Joseph Capriglione, WNYC/NJPR
Joseph Capriglione works in the WNYC newsroom as an Associate Producer for New Jersey Public Radio.
New Jersey Gov. Chris Christie accepted the resignation of David Samson, the Chair of the Port Authority of New York and New Jersey, and a long time political confidante.
Since the scandal first broke, five Christie appointees have lost their jobs. And Samson is now facing federal investigation for numerous potential conflicts of interest.
In his first press conference since Jan. 9, Christie said he accepted the resignation in the spirit of a "new start, new leadership." But Christie maintained that Samson initially expressed interest in resigning last summer, although Christie asked him to remain. At that time, Samson had been in the middle of sensitive — and politically crucial — negotiations concerning the takeover of the Atlantic City airport by the Port Authority.
Christie has stood by Samson since the scandal first broke, and through numerous reports of potential Samson conflicts of interest. Emails released by Port Authority officials David Wildstein and Bill Baroni showed that Samson was deeply involved with the operations of the bi-state authority, and in frequent communication with the staffers. But Christie staunchly defended his former Port Authority chair on Friday, saying "I have every faith and trust in David's integrity," adding "this is what happens when you ask individuals from the private sector to come forward and serve in unpaid positions."
Christie also responded for the first time to questions about an email that referred to Samson "helping to retaliate" against the Port Authority official who reopened the lanes, saying that Samson had "no idea" what that was about.
In a statement, Samson said: "Over the past months, I have shared with the governor my desire to conclude my service to the PANYNJ. The timing is now right, and I am confident that the governor will put new leadership in place to address the many challenges ahead."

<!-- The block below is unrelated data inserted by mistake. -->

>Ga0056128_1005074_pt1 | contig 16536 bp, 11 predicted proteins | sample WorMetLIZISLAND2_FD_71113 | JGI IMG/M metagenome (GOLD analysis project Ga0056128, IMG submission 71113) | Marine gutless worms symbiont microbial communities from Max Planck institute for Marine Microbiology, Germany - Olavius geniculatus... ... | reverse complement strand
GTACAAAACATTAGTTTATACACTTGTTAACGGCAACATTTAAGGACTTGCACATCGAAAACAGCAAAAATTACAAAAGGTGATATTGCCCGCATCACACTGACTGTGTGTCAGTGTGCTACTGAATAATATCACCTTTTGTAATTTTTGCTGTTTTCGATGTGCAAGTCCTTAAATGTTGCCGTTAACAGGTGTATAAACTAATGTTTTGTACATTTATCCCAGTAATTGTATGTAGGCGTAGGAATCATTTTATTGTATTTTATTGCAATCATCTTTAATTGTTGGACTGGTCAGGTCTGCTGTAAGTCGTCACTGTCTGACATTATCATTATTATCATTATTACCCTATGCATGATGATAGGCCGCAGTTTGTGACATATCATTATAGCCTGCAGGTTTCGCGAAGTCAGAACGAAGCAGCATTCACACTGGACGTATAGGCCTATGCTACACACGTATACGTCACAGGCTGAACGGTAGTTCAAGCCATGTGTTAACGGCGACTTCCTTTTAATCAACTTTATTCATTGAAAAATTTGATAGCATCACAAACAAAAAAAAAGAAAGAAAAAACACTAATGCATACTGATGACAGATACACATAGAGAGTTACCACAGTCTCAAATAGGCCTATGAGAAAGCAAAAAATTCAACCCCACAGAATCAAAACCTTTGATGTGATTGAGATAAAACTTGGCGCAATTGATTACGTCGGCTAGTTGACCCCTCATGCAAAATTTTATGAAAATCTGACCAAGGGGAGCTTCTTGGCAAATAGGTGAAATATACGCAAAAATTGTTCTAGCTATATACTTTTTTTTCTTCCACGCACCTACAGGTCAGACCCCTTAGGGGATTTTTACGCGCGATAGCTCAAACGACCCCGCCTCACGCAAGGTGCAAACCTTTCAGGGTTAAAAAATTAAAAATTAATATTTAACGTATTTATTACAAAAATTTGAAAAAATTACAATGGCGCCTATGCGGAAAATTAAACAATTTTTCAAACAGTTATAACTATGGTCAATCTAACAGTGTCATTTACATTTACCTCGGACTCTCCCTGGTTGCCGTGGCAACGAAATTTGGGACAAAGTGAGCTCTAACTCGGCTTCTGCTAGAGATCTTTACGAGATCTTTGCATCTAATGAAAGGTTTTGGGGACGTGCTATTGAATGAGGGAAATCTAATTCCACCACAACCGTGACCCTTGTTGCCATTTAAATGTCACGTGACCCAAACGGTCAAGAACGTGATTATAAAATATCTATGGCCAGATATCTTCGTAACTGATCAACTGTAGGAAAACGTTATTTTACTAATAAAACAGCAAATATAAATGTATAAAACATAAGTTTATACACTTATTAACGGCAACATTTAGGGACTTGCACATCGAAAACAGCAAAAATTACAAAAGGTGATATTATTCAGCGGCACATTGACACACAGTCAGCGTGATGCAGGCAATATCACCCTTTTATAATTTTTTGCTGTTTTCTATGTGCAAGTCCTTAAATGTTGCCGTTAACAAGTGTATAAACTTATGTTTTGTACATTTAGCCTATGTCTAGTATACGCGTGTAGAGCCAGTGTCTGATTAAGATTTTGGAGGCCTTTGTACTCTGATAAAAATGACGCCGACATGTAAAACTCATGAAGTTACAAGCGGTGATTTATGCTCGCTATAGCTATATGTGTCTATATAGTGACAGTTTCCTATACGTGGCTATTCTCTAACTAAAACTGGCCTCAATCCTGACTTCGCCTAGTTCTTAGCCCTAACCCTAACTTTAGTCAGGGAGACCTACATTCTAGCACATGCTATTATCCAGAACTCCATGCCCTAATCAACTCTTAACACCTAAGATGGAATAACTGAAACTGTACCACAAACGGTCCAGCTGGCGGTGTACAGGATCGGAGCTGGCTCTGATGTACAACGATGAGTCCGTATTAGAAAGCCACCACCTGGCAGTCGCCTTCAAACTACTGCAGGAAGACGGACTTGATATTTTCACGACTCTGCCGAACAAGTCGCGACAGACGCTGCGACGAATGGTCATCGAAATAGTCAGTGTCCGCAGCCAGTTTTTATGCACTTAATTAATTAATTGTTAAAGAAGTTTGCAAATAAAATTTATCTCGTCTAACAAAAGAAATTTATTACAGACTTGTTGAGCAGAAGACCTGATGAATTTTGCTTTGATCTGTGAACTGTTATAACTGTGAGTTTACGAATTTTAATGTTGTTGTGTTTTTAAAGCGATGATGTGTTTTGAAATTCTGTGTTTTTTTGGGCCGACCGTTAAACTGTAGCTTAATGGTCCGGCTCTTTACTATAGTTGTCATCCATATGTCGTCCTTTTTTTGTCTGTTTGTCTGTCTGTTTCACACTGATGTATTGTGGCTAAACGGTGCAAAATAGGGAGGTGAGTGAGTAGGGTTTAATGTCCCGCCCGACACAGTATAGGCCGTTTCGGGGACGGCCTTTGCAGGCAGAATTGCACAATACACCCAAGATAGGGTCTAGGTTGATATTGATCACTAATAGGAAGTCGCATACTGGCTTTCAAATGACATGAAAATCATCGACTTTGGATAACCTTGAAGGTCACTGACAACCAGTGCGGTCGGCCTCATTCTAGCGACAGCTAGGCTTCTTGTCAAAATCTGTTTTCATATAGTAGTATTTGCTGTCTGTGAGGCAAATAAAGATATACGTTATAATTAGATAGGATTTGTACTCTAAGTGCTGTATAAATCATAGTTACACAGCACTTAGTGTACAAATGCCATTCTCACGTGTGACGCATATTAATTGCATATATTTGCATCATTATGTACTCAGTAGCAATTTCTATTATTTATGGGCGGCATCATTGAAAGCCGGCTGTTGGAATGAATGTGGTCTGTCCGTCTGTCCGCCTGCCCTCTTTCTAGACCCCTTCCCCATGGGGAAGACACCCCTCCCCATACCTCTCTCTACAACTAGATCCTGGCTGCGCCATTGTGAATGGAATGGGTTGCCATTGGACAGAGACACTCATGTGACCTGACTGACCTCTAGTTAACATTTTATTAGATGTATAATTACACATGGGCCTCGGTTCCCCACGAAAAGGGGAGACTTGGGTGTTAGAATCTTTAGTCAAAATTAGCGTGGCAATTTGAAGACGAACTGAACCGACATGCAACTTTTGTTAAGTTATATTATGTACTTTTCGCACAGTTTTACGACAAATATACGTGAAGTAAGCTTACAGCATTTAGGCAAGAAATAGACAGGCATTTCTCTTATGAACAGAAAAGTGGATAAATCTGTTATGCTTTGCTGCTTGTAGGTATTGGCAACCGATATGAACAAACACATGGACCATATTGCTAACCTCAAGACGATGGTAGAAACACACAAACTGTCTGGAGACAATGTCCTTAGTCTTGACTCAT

Christie's first news conference in three months was held in response to the release of his own legal team's report on the bridgegate scandal
The 350-page report said the governor had no prior knowledge of the plot to close local traffic lanes at the George Washington Bridge. Instead, it placed responsibility for the scheme with Christie's Port Authority appointee David Wildstein. The report also said Hoboken Mayor Dawn Zimmer's allegations that the Christie administration tied Sandy recovery money to the approval of a real-estate project were "demonstrably false."
Christie largely restated the report's claims — that the lane closure scheme had been entirely the brain child of his former deputy Chief of Staff Bridget Ann Kelly and David Wildstein, the former Director of Interstate Capital Projects at the Port Authority.
State Democrats have criticized the report as a "whitewash," but Christie took it as gospel at his Friday news conference, exulting in what his lawyers called "an exoneration" and trying to put the scandal behind him. Though Christie showed sparks of his previous combative self — denigrating a reporter for asking a question that was "beneath the job you hold," he also tried out a line that he'll likely return to many times in the coming month — that he'd been "sensitized" by the scandal.
"I take responsibility for hiring Kelly," Christie said, "and Wildstein, through Baroni. But I'm more sensitized now." Christie also maintained that the report's discussion of Kelly's sexual relationship with former campaign manager Bill Stepien had not been "sexist," as critics have charged.
Additionally, Christie is advocating for the breakup of the Port Authority "from under one roof to two," expressing his belief that a bi-state agency couldn't function effectively. He acknowledged, however, that the idea was only "24-hours old" and that he had yet to discuss it with New York Gov. Andrew Cuomo, with whom he jointly runs the $8 billion agency managing regional airports and bridges.
The proposal drew rapid criticism from transportation experts. "Breaking it up isn't going to solve the problem," said Robert "Buzz" Paaswell, a professor at City College of New York. "Breaking it up will cost more in the long run than duplication of efforts."